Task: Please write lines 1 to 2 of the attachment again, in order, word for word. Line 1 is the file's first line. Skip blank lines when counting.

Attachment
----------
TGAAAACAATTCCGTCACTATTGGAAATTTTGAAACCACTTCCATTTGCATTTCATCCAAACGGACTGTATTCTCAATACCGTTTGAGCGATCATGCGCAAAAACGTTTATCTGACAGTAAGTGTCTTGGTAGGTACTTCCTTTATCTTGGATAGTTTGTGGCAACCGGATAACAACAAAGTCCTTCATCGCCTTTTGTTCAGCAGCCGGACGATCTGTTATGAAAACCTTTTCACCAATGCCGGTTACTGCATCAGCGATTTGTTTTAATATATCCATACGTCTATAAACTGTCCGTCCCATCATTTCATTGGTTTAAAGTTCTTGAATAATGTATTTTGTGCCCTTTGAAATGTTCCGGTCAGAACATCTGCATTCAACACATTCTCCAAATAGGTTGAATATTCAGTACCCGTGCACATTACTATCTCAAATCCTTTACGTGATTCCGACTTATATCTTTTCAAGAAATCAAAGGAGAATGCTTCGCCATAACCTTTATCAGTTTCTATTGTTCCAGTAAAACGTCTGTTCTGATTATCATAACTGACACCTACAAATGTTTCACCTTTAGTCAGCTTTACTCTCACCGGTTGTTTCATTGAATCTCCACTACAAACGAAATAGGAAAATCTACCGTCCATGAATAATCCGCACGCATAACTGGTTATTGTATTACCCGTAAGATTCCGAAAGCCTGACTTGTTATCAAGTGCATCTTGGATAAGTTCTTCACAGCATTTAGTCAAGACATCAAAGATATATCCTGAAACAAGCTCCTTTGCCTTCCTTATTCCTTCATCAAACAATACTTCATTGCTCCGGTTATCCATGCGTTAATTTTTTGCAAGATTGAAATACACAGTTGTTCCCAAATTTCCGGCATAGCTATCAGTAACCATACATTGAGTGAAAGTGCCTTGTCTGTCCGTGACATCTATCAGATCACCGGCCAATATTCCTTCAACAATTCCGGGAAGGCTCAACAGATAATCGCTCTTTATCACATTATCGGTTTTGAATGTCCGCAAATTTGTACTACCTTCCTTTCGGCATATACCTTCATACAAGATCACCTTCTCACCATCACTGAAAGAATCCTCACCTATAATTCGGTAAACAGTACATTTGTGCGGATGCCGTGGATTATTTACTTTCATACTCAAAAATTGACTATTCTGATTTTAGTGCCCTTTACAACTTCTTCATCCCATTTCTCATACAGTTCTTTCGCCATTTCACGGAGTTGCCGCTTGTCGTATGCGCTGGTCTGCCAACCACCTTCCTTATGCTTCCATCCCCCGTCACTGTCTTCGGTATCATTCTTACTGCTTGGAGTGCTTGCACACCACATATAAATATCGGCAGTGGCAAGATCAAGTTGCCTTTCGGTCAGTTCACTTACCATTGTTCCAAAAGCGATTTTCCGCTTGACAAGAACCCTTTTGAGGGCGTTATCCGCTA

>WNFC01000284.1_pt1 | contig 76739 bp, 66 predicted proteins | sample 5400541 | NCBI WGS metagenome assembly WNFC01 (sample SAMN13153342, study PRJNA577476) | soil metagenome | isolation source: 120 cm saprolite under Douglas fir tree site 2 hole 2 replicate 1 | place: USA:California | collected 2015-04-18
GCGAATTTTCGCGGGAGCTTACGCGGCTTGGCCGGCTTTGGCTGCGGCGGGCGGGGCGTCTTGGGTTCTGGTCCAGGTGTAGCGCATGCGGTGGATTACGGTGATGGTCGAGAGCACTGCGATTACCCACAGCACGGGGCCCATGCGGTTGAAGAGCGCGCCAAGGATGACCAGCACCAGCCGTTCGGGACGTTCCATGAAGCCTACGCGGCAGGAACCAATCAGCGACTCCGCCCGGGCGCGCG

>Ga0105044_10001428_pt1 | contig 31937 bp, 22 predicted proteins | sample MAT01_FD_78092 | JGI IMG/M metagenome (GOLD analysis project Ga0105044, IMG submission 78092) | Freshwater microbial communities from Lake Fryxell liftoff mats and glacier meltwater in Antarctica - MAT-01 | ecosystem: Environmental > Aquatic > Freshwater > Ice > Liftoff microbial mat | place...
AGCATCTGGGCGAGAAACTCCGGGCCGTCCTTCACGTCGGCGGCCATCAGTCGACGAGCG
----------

TGAAAACAATTCCGTCACTATTGGAAATTTTGAAACCACTTCCATTTGCATTTCATCCAAACGGACTGTATTCTCAATACCGTTTGAGCGATCATGCGCAAAAACGTTTATCTGACAGTAAGTGTCTTGGTAGGTACTTCCTTTATCTTGGATAGTTTGTGGCAACCGGATAACAACAAAGTCCTTCATCGCCTTTTGTTCAGCAGCCGGACGATCTGTTATGAAAACCTTTTCACCAATGCCGGTTACTGCATCAGCGATTTGTTTTAATATATCCATACGTCTATAAACTGTCCGTCCCATCATTTCATTGGTTTAAAGTTCTTGAATAATGTATTTTGTGCCCTTTGAAATGTTCCGGTCAGAACATCTGCATTCAACACATTCTCCAAATAGGTTGAATATTCAGTACCCGTGCACATTACTATCTCAAATCCTTTACGTGATTCCGACTTATATCTTTTCAAGAAATCAAAGGAGAATGCTTCGCCATAACCTTTATCAGTTTCTATTGTTCCAGTAAAACGTCTGTTCTGATTATCATAACTGACACCTACAAATGTTTCACCTTTAGTCAGCTTTACTCTCACCGGTTGTTTCATTGAATCTCCACTACAAACGAAATAGGAAAATCTACCGTCCATGAATAATCCGCACGCATAACTGGTTATTGTATTACCCGTAAGATTCCGAAAGCCTGACTTGTTATCAAGTGCATCTTGGATAAGTTCTTCACAGCATTTAGTCAAGACATCAAAGATATATCCTGAAACAAGCTCCTTTGCCTTCCTTATTCCTTCATCAAACAATACTTCATTGCTCCGGTTATCCATGCGTTAATTTTTTGCAAGATTGAAATACACAGTTGTTCCCAAATTTCCGGCATAGCTATCAGTAACCATACATTGAGTGAAAGTGCCTTGTCTGTCCGTGACATCTATCAGATCACCGGCCAATATTCCTTCAACAATTCCGGGAAGGCTCAACAGATAATCGCTCTTTATCACATTATCGGTTTTGAATGTCCGCAAATTTGTACTACCTTCCTTTCGGCATATACCTTCATACAAGATCACCTTCTCACCATCACTGAAAGAATCCTCACCTATAATTCGGTAAACAGTACATTTGTGCGGATGCCGTGGATTATTTACTTTCATACTCAAAAATTGACTATTCTGATTTTAGTGCCCTTTACAACTTCTTCATCCCATTTCTCATACAGTTCTTTCGCCATTTCACGGAGTTGCCGCTTGTCGTATGCGCTGGTCTGCCAACCACCTTCCTTATGCTTCCATCCCCCGTCACTGTCTTCGGTATCATTCTTACTGCTTGGAGTGCTTGCACACCACATATAAATATCGGCAGTGGCAAGATCAAGTTGCCTTTCGGTCAGTTCACTTACCATTGTTCCAAAAGCGATTTTCCGCTTGACAAGAACCCTTTTGAGGGCGTTATCCGCTA

>WNFC01000284.1_pt1 | contig 76739 bp, 66 predicted proteins | sample 5400541 | NCBI WGS metagenome assembly WNFC01 (sample SAMN13153342, study PRJNA577476) | soil metagenome | isolation source: 120 cm saprolite under Douglas fir tree site 2 hole 2 replicate 1 | place: USA:California | collected 2015-04-18